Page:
Being a vegan food blogger has definitely influenced my experience of veganism. Honestly, if I didn’t have readers to share my food photos with, I would probably just eat rice and gim every day. Having an audience has upped my vegan cooking and baking skills. Before I started my own blog, I never followed other blogs or cared much about cooking, but now I follow tons of vegan bloggers who are always inspiring me in the kitchen. I’m also constantly thinking about ways to overcome seeming obstacles to being vegan in Korea. Finally, I’ve also felt a greater responsibility to provide accurate information to those who rely on the blog as a vegan resource. It does place a certain amount of pressure to always do more and better things, but I also have to remember that I’m just me, and I can only do so much. By no means do I consider myself an “expert” in the field. In fact, I’m frequently reminded of how little I do know! I’m just like any other vegan here, figuring things out as I go, and I only have my personal experiences to share.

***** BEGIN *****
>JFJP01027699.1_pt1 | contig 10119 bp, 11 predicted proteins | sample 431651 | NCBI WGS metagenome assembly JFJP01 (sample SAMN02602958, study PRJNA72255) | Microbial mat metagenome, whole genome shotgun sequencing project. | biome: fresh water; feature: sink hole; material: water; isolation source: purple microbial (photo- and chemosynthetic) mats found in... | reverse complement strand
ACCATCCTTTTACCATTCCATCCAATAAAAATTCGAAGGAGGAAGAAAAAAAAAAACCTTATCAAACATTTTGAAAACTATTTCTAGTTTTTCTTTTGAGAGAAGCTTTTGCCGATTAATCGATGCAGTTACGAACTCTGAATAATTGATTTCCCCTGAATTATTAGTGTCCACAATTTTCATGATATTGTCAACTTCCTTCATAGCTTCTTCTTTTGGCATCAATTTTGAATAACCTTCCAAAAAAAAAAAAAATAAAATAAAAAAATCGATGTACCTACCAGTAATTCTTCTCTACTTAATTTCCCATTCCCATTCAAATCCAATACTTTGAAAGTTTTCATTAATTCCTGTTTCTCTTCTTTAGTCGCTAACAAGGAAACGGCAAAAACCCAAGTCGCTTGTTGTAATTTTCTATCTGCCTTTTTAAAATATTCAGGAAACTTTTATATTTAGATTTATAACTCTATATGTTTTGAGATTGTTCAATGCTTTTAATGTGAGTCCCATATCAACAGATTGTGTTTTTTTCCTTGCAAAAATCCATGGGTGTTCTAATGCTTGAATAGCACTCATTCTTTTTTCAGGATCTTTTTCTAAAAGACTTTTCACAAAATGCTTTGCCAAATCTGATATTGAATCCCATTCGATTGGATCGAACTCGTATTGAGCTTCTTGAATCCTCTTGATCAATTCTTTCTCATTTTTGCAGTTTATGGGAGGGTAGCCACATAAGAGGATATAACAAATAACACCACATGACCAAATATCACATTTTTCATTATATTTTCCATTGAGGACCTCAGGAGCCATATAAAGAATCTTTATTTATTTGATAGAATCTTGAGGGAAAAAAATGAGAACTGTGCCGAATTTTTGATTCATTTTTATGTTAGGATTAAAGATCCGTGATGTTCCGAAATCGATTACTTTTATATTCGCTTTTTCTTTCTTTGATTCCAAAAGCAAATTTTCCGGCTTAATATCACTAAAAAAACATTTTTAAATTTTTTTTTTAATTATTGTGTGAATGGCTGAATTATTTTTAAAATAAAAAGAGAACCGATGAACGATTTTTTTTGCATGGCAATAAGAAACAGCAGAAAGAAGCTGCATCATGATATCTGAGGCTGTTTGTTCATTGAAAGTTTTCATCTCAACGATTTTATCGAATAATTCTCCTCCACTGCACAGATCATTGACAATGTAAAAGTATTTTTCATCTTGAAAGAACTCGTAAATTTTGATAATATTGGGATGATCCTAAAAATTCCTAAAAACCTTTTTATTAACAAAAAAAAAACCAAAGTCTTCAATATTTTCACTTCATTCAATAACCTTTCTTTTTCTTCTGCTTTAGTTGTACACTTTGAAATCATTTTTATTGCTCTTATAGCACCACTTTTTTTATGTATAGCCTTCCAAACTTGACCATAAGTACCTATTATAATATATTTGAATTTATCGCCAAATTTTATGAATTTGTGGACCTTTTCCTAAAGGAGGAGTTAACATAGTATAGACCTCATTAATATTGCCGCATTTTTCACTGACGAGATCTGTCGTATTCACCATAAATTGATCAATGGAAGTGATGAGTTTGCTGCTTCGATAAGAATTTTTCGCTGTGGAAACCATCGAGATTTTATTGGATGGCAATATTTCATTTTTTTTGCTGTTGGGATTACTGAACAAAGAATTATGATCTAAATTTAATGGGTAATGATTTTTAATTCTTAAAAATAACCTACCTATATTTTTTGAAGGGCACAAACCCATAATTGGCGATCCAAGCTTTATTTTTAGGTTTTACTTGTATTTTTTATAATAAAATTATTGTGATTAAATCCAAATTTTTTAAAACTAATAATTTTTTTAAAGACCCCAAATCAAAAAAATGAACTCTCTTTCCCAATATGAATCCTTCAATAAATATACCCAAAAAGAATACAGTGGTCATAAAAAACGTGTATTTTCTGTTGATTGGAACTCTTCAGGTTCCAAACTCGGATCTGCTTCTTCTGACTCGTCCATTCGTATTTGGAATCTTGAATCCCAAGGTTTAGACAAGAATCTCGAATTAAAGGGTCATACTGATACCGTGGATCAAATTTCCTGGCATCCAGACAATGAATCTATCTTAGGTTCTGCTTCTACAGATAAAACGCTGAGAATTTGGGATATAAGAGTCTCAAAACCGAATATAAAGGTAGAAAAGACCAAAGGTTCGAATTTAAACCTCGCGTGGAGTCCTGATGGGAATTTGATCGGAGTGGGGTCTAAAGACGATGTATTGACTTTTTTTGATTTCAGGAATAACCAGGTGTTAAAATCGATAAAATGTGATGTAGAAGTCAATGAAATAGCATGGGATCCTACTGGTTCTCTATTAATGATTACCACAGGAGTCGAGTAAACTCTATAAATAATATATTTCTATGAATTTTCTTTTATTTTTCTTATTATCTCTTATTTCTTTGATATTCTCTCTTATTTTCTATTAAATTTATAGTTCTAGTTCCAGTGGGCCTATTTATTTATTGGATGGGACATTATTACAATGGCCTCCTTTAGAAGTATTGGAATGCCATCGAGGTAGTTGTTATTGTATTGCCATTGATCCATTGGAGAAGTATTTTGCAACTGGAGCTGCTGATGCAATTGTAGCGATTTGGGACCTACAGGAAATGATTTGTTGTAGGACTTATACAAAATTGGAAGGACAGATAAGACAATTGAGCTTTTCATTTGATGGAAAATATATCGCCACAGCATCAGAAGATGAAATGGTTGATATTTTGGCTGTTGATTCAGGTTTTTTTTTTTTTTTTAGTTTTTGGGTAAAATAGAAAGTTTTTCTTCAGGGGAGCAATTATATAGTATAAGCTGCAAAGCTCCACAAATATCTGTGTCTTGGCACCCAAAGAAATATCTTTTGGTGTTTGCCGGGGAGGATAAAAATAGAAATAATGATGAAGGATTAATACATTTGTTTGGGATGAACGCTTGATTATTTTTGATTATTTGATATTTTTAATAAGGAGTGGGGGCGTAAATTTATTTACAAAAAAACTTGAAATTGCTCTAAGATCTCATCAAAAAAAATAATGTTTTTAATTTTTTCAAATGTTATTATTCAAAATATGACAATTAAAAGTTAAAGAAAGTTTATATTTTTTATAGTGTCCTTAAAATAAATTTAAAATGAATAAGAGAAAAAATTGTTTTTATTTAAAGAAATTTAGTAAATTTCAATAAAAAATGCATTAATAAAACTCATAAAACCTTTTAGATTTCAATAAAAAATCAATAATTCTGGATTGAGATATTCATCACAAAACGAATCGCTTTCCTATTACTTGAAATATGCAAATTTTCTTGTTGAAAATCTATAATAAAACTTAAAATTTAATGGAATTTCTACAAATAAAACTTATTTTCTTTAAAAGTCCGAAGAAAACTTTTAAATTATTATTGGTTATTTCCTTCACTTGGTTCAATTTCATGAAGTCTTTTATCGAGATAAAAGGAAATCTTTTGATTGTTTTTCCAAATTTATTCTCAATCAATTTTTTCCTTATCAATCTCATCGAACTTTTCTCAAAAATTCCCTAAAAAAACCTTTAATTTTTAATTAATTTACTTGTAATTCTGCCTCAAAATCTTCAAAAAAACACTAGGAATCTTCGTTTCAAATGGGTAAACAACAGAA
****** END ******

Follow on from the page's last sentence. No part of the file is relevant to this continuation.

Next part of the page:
Can you talk a little bit about your bake shop? How did you get started with that? Where do you hope to go with it?

It all started with me experimenting with vegan baking and sharing the results on the blog. Gradually, I’d get more requests and suggestions to sell stuff online, and after holding a few bake sale fundraisers, I decided to set up an online store. At this point, I’m still unclear of where the bake shop will take me, or even where I want it to go. Of course, I’d love to someday have my own vegan cafe, but I don’t think I’m quite ready for that kind of commitment…yet.

What is your biggest piece of advice to vegans with a passion for travel?